AS MEAT LOVES SALT by Maria McCann
Kirkus Star

AS MEAT LOVES SALT

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KIRKUS REVIEW

It’s hard to believe that this accomplished and potent historical tale is a first novel—a sentiment repeatedly echoed by the rapturous reviews that greeted its initial publication in England in 2001.

British author McCann has set it during the period of the mid–17th-century English Civil War, and incarnated the righteous as well as barbaric energies of that time in her protagonist Jacob Cullen: a brawny, brooding outcast whose forbidden love ennobles, engulfs, and all but destroys him. Jacob’s critical flaw is his uncontrollable temper, which we first glimpse when he and his brothers (charismatic, handsome Zebedee and gentle, forbearing Isaiah), ruined by their landowning family’s financial collapse, labor as manservants at Beaurepair, a wealthy nobleman’s estate. The specter of an unsolved murder hangs over Beaurepair, and when the brothers’ furtive reading of “seditious” literature is reported, the three flee Beaurepair, and Jacob—married in haste, bereft of his young wife—is swept into an alternately perilous and fulfilling adventure. He is “rescued” by soldiers in rebel Oliver Cromwell’s New Model Army, takes part in (unsparingly detailed) sieges against the Army’s declared (mostly Catholic) enemies, and discovers his true nature when he falls in love with Christopher Ferris, a softspoken widower who at first reluctantly, at last wholeheartedly, yields to Jacob’s sexual importunings. The necessarily secret affair that binds, then divides the two men (as Jacob’s lack of self-control continuously flares up) imparts tremendous drama to lengthy sequences depicting their intimacy during the war, a long stay in London with Ferris’s doting aunt, and the experiment in communal farming that excites Ferris’s (unpopular and dangerous) democratic ideals and rouses all of Jacob’s festering suspicions and resentments. The inevitable climax, which carries a genuinely tragic charge, is superior even to the densely packed, brilliant pages that precede it.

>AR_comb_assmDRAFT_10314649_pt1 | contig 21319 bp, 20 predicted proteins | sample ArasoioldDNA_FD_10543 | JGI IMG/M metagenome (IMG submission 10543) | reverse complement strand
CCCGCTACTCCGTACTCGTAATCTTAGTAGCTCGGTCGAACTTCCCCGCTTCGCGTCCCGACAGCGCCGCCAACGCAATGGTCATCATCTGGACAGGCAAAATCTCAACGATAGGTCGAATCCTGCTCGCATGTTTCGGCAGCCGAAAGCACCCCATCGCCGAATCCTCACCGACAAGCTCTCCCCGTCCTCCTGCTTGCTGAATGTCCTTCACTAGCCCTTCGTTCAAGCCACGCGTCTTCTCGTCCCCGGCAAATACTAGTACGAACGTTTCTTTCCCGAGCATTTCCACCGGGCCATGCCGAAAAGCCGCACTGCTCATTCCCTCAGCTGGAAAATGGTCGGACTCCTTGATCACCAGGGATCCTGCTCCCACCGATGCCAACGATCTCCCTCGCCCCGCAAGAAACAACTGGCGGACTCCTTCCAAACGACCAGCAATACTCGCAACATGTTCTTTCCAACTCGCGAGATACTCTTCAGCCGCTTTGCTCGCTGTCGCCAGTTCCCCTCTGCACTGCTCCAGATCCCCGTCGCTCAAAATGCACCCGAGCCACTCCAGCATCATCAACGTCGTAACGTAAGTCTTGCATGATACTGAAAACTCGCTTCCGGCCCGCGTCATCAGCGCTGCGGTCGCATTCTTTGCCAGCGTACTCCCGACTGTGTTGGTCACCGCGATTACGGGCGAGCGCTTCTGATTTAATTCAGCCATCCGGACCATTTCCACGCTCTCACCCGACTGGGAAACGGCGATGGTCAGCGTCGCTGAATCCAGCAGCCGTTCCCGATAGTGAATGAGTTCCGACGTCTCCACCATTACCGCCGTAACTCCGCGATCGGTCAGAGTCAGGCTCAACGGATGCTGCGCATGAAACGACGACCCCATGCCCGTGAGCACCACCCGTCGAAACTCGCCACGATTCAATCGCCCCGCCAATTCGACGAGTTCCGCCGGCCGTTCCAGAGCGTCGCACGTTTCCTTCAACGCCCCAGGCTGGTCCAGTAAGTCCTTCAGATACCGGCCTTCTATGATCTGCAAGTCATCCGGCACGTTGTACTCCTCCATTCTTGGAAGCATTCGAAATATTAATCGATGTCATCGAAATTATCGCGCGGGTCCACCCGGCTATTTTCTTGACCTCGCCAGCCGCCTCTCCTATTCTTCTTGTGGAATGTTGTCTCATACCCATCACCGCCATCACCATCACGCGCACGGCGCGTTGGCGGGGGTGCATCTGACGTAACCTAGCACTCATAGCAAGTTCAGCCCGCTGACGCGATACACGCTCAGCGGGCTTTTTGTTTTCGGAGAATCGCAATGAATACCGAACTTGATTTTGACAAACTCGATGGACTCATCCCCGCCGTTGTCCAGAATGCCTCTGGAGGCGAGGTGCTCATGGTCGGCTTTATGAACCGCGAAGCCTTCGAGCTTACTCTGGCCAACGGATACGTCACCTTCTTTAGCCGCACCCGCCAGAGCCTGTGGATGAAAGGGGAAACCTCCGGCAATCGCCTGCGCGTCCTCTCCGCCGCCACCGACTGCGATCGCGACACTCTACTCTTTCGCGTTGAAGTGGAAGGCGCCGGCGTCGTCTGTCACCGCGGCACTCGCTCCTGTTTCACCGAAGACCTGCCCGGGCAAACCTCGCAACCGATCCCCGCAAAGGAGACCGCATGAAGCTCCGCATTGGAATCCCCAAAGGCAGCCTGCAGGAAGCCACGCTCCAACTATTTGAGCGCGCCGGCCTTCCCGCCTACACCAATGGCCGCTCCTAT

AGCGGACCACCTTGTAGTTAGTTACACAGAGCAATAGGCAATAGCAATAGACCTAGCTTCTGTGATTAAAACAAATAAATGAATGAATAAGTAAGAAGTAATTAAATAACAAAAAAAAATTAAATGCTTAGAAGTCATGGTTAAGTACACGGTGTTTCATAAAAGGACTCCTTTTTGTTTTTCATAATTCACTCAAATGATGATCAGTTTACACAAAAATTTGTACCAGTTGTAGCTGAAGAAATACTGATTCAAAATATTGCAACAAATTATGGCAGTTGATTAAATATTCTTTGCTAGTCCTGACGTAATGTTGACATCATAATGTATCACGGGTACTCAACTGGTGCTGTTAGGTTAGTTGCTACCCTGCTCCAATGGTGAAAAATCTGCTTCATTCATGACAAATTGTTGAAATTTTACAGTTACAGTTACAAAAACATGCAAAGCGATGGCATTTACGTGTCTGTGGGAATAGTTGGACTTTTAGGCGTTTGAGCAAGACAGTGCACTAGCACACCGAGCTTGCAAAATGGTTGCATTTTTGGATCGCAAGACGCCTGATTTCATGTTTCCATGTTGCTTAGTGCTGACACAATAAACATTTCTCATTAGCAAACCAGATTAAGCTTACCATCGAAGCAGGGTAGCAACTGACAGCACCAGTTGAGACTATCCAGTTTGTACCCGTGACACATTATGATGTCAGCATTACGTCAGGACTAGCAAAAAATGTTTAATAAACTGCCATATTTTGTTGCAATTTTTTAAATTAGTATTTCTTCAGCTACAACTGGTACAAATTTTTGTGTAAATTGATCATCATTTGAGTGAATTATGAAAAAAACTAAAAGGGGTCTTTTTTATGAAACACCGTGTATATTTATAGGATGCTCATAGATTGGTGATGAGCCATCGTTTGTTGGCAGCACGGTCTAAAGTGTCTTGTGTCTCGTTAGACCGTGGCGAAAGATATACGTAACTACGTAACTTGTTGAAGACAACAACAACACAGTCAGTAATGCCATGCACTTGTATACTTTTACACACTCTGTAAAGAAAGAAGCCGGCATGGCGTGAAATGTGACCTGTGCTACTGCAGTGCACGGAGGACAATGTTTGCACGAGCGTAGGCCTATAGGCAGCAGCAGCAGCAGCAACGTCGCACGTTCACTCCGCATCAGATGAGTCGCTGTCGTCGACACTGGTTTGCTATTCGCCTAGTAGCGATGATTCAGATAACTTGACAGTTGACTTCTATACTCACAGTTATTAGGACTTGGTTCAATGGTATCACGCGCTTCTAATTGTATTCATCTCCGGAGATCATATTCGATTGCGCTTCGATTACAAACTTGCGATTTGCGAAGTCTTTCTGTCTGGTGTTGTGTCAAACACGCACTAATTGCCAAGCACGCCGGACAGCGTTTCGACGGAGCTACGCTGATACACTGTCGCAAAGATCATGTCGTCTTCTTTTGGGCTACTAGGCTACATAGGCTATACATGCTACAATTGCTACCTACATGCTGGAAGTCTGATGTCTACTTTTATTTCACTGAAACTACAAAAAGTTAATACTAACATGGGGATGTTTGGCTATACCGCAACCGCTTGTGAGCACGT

A genre-transcending, irreplaceable work: historical fiction at its very best.

Pub Date: Jan. 1st, 2003
ISBN: 0-15-601226-X
Page count: 544pp
Publisher: Harvest/Houghton Mifflin Harcourt
Review Posted Online:
Kirkus Reviews Issue: Nov. 1st, 2002




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